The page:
Everyday actions like driving cars and disposing of waste can impact our environment. But what about surfing the net? Or posting on social media? Or streaming your favourite content? Using the internet can indeed create carbon emissions that affect our climate.
One household searching online won’t make too much of an impact. But there are now an estimated 66 million internet users in the UK. So, it’s easy to see how carbon emissions can soon add up. Apply this to a global scale, and it’s clear that the internet accounts for high electricity demand.
But how exactly does the internet create carbon emissions?
The digital transformation in the UK has reshaped how we live and work. It’s helped improve many industry areas and has contributed to economic growth. It’s also helped many businesses go paperless and reduce their carbon footprint.
Now more people are working from home and enjoying advances in digital technology, which means that the internet is creating more carbon emissions each year.
The number of devices
The more devices you use, the bigger your carbon footprint. A lot of households own many devices. These include smartphones, laptops, tablets, and video gaming technology. Reducing the number of devices used will help reduce your carbon emissions.
Using your communication device
You might think your smartphones and tablets aren’t contributing to the current global footprint, but you have to consider the communication networks and data centres needed to operate your devices. According to data, the combined footprint for them is currently 764 megatons of Co2.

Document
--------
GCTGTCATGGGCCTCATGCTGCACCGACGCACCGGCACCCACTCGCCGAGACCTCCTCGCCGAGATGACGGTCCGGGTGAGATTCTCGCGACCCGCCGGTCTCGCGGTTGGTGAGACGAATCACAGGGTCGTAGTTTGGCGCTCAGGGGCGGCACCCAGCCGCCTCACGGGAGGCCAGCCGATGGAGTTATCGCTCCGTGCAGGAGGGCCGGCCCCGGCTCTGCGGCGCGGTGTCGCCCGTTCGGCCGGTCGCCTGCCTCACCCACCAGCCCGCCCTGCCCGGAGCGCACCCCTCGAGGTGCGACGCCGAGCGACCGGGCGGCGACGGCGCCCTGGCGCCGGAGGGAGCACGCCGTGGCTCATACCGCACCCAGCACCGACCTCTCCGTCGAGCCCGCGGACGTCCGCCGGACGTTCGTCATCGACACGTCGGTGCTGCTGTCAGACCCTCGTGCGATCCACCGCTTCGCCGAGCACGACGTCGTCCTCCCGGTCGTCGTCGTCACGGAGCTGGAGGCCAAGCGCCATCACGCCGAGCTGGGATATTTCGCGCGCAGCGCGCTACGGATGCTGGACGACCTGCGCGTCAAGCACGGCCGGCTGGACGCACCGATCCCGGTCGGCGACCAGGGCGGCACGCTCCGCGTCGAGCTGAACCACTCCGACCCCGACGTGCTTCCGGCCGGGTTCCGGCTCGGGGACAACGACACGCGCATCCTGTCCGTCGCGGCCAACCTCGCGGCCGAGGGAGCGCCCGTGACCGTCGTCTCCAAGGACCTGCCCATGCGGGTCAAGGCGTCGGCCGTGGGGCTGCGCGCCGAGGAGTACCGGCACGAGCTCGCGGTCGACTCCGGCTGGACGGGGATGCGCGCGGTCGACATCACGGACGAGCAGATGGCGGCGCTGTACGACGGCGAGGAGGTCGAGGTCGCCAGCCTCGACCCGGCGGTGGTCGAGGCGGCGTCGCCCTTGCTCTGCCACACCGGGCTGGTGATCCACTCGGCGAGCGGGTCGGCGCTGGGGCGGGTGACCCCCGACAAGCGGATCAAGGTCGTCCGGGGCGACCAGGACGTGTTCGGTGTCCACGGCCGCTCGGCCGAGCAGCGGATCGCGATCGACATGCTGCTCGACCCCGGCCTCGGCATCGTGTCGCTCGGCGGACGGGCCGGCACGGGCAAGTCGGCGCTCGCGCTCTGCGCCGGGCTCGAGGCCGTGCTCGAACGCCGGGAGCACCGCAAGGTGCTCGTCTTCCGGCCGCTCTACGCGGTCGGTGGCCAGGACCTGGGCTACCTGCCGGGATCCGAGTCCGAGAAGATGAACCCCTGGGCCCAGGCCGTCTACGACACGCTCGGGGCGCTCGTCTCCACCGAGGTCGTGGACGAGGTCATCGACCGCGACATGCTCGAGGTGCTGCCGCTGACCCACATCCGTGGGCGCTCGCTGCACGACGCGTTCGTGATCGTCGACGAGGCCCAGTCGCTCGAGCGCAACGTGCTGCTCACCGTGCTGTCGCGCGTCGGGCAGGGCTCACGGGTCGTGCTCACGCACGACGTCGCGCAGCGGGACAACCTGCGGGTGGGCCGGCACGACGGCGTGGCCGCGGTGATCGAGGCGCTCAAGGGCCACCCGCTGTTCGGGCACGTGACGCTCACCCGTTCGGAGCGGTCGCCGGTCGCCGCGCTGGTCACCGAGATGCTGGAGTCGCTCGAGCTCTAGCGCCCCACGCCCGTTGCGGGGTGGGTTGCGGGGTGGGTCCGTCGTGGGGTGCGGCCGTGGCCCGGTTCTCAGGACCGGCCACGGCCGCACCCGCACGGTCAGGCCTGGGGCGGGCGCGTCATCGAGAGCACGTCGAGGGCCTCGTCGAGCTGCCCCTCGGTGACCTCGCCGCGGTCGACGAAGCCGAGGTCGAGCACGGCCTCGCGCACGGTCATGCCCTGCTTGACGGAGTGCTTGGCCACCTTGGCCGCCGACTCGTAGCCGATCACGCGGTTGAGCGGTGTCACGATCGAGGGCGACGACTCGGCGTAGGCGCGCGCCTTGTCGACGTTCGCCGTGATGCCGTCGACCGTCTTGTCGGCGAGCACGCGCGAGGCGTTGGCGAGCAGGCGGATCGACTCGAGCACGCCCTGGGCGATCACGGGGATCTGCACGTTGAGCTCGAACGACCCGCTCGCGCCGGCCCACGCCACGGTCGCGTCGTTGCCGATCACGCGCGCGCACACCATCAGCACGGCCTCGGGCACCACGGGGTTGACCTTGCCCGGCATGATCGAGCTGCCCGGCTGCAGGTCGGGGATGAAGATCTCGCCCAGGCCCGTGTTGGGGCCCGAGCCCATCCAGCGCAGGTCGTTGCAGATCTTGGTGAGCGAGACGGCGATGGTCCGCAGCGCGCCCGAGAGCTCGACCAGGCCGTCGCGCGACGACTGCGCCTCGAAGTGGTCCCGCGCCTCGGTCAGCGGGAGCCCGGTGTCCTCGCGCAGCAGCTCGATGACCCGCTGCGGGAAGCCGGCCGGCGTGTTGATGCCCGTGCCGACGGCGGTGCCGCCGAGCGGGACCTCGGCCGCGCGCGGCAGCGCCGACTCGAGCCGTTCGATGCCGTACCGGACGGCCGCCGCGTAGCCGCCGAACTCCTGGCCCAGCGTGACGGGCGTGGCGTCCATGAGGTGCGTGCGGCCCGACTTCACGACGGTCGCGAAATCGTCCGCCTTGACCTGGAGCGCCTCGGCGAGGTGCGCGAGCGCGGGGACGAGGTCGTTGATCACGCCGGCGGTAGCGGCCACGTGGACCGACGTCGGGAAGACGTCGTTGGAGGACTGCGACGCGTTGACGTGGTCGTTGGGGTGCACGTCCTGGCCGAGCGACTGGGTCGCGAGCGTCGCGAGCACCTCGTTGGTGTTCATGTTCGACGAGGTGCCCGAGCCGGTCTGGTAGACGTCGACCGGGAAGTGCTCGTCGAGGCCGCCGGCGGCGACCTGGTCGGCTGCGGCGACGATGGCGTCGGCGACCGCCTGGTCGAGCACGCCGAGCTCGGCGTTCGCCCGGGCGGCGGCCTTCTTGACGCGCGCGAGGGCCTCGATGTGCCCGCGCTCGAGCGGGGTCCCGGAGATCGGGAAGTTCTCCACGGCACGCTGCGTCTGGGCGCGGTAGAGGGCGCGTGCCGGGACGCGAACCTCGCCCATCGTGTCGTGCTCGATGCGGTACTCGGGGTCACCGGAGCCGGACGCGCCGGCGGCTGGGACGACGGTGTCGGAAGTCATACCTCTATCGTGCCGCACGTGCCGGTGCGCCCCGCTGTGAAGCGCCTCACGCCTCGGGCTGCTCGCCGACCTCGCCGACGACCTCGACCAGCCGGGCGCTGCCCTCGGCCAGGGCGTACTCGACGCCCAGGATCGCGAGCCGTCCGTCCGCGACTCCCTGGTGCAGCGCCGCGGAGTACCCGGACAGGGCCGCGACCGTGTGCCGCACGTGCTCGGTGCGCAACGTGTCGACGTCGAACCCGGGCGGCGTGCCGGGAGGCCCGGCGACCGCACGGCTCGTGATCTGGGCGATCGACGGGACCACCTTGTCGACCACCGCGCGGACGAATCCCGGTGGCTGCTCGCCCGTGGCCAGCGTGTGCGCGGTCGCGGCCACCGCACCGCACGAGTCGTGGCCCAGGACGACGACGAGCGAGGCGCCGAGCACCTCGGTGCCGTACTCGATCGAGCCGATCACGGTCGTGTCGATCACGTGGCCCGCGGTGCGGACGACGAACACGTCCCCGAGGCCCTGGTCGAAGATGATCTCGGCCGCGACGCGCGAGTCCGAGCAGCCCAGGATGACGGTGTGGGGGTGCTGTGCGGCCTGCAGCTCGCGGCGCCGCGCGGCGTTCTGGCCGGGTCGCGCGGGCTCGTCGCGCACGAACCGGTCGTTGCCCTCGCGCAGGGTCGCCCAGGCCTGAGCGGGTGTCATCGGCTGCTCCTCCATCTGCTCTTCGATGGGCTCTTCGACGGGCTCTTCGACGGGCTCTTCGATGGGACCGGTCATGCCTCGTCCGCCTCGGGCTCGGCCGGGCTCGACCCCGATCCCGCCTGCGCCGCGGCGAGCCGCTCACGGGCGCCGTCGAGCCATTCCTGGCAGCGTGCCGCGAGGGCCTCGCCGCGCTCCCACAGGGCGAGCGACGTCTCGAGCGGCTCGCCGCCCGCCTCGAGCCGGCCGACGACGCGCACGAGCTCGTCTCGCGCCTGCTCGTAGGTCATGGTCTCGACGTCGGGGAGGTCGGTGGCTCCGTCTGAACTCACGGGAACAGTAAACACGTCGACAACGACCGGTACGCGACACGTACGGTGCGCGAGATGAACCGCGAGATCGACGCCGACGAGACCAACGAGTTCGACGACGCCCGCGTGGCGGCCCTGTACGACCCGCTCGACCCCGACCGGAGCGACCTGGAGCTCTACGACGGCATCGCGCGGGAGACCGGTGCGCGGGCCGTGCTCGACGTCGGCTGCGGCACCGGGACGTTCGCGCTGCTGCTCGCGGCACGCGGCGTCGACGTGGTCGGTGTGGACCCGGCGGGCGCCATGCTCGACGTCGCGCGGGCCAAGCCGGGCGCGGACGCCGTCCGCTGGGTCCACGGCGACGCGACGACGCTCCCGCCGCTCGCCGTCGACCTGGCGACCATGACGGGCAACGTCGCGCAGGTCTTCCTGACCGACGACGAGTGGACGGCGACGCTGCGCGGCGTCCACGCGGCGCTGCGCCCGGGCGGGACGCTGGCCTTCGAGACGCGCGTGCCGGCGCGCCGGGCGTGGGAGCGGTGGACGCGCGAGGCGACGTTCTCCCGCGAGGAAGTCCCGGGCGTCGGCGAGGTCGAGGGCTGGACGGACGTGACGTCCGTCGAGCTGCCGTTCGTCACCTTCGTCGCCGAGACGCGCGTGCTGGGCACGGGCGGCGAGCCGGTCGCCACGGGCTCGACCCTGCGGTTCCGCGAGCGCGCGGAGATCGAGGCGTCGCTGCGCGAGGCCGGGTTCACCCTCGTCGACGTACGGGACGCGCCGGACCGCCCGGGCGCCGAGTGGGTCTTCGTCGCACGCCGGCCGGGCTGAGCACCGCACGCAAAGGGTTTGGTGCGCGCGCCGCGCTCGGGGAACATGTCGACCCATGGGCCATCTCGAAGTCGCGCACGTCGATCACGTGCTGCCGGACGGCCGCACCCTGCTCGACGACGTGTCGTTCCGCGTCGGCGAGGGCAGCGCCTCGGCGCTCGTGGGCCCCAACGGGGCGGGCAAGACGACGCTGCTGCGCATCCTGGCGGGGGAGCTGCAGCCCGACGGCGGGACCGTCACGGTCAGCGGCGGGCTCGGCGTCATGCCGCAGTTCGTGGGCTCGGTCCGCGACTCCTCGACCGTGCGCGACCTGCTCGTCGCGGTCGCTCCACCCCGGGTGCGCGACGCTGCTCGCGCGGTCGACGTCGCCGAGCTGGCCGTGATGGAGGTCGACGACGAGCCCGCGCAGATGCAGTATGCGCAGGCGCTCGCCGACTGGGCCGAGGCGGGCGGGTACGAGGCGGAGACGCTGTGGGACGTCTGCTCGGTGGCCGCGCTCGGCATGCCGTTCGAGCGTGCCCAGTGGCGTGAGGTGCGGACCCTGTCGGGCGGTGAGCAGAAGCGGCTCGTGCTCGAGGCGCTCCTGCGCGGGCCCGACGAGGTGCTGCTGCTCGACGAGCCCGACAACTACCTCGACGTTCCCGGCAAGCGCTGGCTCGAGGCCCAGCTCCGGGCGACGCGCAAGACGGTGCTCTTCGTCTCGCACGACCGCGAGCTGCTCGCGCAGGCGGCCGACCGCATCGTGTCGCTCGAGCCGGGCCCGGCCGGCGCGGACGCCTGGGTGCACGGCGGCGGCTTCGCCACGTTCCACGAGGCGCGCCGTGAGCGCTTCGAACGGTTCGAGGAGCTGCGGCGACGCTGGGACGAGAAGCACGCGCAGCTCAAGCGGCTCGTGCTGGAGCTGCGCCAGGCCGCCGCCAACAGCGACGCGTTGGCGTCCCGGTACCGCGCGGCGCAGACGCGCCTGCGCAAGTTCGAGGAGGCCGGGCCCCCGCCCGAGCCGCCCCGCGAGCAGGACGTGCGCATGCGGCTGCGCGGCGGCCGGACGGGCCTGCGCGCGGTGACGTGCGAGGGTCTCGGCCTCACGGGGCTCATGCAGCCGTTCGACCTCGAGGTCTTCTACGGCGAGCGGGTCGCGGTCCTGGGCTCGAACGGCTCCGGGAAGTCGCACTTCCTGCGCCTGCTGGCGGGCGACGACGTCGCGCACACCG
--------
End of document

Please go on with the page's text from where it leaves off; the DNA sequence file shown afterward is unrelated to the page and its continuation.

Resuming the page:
For every text message you send or every video you watch online, there is energy consumption that we don’t even consider.
The manufacturing processes
Did you know smartphones, tablets, and other communication devices currently account for 3.5% of the global footprint? This is set to increase to 14% by the year 2040. This is because a large amount of energy is used during a device manufacturing process. Lack of recycling is also an issue with e-waste increasing worldwide. Both of these contribute to higher carbon footprints.
One way to reduce this impact is for manufacturers to ensure devices last longer. Consumers can also refrain from updating devices as often.
Streaming uses much more energy than downloading. This is due to many servers and the transmitting of data. According to a study by Carbon Trust, the European average is 55g of Co2e for every hour you stream a video. It’s equivalent to driving a car for 300 metres.
Device security measures such as firewalls, which analyse traffic, create carbon emissions. Using a VPN is important to ensure online security, but these also contribute to the carbon footprint. It’s difficult for them to be switched off or put into ‘sleep’ mode. This is because they use servers that are connected to the network.
How to reduce internet carbon emissions
Consumers can be more mindful of their internet behaviour and the number of devices they own and use. Businesses can off-set their carbon footprint. This can be done by using renewable energy, cleaning up cloud storage, and optimising digital workflows.
A simple way to reduce emissions is to switch off any devices which don’t need to be left on continuously.
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